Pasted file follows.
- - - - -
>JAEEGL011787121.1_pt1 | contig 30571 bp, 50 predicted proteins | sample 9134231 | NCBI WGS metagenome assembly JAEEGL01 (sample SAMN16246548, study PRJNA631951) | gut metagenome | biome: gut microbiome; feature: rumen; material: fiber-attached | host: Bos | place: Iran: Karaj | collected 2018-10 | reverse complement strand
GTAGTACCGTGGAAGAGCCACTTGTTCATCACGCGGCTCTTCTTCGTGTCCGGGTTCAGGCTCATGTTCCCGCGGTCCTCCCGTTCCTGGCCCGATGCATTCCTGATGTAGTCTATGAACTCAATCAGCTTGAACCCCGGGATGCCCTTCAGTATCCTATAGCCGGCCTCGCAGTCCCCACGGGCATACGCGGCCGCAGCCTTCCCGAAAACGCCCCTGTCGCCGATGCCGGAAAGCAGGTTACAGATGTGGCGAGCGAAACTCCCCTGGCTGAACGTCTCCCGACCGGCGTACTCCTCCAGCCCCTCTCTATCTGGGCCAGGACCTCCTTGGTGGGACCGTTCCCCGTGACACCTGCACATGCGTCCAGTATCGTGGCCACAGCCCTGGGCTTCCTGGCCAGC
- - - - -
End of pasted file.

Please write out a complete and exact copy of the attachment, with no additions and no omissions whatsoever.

>JAEEGL011787121.1_pt1 | contig 30571 bp, 50 predicted proteins | sample 9134231 | NCBI WGS metagenome assembly JAEEGL01 (sample SAMN16246548, study PRJNA631951) | gut metagenome | biome: gut microbiome; feature: rumen; material: fiber-attached | host: Bos | place: Iran: Karaj | collected 2018-10 | reverse complement strand
GTAGTACCGTGGAAGAGCCACTTGTTCATCACGCGGCTCTTCTTCGTGTCCGGGTTCAGGCTCATGTTCCCGCGGTCCTCCCGTTCCTGGCCCGATGCATTCCTGATGTAGTCTATGAACTCAATCAGCTTGAACCCCGGGATGCCCTTCAGTATCCTATAGCCGGCCTCGCAGTCCCCACGGGCATACGCGGCCGCAGCCTTCCCGAAAACGCCCCTGTCGCCGATGCCGGAAAGCAGGTTACAGATGTGGCGAGCGAAACTCCCCTGGCTGAACGTCTCCCGACCGGCGTACTCCTCCAGCCCCTCTCTATCTGGGCCAGGACCTCCTTGGTGGGACCGTTCCCCGTGACACCTGCACATGCGTCCAGTATCGTGGCCACAGCCCTGGGCTTCCTGGCCAGC